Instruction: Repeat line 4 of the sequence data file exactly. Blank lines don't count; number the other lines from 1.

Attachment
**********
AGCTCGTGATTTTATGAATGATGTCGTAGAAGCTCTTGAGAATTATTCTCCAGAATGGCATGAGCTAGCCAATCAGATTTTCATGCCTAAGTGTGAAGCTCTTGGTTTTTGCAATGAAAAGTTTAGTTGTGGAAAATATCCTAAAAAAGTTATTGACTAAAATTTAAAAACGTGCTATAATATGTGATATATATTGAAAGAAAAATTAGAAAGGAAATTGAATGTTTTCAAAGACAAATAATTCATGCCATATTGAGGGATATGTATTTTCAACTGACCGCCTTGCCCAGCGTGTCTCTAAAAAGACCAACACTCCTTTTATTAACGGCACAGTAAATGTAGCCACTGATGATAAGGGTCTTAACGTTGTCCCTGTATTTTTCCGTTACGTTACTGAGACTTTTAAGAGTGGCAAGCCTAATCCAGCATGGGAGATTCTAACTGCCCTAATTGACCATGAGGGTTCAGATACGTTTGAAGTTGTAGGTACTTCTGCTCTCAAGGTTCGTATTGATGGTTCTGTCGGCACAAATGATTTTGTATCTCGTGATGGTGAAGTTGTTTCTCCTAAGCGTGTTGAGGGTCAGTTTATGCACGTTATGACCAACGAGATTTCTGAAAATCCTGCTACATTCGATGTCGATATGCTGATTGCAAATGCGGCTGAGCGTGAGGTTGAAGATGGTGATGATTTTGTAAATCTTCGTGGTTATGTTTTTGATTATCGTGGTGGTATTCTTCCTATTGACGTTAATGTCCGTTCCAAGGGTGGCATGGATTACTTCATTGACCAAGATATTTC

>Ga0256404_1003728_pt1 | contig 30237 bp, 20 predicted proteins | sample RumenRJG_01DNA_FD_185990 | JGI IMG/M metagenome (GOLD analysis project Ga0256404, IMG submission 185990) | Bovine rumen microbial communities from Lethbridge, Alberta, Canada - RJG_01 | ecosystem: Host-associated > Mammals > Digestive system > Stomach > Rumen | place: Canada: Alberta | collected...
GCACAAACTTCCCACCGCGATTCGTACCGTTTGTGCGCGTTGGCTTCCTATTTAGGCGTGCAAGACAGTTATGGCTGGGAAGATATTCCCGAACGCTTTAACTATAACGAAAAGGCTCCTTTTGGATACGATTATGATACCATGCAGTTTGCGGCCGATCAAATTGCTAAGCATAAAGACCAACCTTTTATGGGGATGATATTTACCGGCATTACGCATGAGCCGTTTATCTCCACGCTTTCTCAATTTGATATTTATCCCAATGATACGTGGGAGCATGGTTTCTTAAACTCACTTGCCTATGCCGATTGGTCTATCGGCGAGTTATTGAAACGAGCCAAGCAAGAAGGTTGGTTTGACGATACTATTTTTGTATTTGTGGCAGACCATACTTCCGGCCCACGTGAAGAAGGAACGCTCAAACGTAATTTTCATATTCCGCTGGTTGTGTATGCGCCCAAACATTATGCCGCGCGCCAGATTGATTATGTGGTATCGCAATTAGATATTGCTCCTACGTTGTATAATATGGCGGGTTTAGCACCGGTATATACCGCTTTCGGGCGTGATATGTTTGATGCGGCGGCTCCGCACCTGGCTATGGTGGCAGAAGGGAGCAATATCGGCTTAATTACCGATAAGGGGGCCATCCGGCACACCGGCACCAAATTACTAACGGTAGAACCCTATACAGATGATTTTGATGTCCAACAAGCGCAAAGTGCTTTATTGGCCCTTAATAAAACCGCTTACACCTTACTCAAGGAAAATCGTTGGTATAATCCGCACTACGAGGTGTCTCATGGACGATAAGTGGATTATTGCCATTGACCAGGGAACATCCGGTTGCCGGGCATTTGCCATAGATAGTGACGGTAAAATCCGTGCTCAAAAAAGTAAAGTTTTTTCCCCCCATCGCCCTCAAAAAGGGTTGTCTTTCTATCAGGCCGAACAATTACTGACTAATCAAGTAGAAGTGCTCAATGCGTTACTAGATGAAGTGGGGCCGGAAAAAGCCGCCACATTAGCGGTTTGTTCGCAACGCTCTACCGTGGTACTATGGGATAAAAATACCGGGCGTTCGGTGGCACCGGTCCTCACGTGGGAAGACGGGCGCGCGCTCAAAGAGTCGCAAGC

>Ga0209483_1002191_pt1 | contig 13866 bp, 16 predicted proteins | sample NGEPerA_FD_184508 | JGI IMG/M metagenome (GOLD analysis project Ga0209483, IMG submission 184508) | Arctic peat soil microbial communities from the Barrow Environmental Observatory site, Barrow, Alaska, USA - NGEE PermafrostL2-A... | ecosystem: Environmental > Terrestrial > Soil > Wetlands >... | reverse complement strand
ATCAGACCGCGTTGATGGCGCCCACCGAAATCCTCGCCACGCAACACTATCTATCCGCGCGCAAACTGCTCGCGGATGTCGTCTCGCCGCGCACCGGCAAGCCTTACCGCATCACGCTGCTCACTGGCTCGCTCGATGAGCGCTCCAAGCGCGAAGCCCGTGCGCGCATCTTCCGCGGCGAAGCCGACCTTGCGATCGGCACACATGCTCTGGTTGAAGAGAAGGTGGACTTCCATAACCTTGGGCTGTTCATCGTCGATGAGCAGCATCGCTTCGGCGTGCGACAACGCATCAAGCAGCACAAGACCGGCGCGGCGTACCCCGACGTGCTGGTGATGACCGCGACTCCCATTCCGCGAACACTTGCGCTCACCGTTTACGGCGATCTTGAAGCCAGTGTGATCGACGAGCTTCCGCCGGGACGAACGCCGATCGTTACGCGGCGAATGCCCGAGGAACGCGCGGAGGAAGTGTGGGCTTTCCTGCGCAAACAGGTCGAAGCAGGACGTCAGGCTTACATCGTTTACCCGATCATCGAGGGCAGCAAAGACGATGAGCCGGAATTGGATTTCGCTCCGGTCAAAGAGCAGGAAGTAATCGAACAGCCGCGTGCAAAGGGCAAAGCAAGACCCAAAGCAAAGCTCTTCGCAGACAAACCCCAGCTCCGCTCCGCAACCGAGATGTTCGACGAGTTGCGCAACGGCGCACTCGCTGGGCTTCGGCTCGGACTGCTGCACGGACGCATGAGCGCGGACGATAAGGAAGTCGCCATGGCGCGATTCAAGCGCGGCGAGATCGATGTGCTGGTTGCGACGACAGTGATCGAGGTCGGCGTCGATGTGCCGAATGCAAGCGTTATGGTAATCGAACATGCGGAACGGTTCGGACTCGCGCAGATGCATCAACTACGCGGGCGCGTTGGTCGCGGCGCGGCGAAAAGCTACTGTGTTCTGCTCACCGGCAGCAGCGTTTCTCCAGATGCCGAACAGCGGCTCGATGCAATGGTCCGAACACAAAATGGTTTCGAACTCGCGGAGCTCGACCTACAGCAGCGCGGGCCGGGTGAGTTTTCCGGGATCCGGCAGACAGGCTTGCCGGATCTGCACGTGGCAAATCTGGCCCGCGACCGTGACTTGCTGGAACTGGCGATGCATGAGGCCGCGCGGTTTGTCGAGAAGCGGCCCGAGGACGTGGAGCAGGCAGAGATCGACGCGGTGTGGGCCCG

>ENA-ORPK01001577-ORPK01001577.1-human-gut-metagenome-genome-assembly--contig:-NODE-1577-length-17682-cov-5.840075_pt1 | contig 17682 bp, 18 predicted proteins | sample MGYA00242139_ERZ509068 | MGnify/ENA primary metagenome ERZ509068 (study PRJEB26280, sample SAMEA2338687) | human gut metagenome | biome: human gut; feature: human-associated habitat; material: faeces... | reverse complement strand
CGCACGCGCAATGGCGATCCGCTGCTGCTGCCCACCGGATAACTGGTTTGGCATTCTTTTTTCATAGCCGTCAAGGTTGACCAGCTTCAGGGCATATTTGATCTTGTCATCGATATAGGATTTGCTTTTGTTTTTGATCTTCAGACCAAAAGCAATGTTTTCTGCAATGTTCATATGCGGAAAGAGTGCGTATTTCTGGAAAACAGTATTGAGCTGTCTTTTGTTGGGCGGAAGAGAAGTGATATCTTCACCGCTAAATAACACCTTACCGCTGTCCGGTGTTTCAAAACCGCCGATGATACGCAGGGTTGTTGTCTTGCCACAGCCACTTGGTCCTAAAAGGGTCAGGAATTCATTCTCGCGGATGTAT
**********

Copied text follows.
>Ga0209483_1002191_pt1 | contig 13866 bp, 16 predicted proteins | sample NGEPerA_FD_184508 | JGI IMG/M metagenome (GOLD analysis project Ga0209483, IMG submission 184508) | Arctic peat soil microbial communities from the Barrow Environmental Observatory site, Barrow, Alaska, USA - NGEE PermafrostL2-A... | ecosystem: Environmental > Terrestrial > Soil > Wetlands >... | reverse complement strand